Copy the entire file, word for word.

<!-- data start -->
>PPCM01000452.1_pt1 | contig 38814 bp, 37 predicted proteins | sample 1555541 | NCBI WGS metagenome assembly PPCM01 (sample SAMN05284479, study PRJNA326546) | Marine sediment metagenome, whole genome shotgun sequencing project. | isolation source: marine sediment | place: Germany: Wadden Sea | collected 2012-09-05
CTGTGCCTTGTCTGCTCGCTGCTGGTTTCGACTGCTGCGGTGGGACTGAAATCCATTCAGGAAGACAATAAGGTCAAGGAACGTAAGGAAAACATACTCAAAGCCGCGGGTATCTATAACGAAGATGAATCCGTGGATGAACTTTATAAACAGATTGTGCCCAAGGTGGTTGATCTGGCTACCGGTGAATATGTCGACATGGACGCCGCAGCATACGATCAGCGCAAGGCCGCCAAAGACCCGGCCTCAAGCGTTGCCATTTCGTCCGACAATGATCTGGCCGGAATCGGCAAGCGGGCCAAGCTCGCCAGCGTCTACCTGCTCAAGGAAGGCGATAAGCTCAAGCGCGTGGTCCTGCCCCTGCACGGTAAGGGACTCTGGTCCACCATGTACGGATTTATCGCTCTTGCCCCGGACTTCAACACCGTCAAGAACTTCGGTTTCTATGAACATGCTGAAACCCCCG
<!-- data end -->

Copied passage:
>PPCM01000452.1_pt1 | contig 38814 bp, 37 predicted proteins | sample 1555541 | NCBI WGS metagenome assembly PPCM01 (sample SAMN05284479, study PRJNA326546) | Marine sediment metagenome, whole genome shotgun sequencing project. | isolation source: marine sediment | place: Germany: Wadden Sea | collected 2012-09-05
CTGTGCCTTGTCTGCTCGCTGCTGGTTTCGACTGCTGCGGTGGGACTGAAATCCATTCAGGAAGACAATAAGGTCAAGGAACGTAAGGAAAACATACTCAAAGCCGCGGGTATCTATAACGAAGATGAATCCGTGGATGAACTTTATAAACAGATTGTGCCCAAGGTGGTTGATCTGGCTACCGGTGAATATGTCGACATGGACGCCGCAGCATACGATCAGCGCAAGGCCGCCAAAGACCCGGCCTCAAGCGTTGCCATTTCGTCCGACAATGATCTGGCCGGAATCGGCAAGCGGGCCAAGCTCGCCAGCGTCTACCTGCTCAAGGAAGGCGATAAGCTCAAGCGCGTGGTCCTGCCCCTGCACGGTAAGGGACTCTGGTCCACCATGTACGGATTTATCGCTCTTGCCCCGGACTTCAACACCGTCAAGAACTTCGGTTTCTATGAACATGCTGAAACCCCCG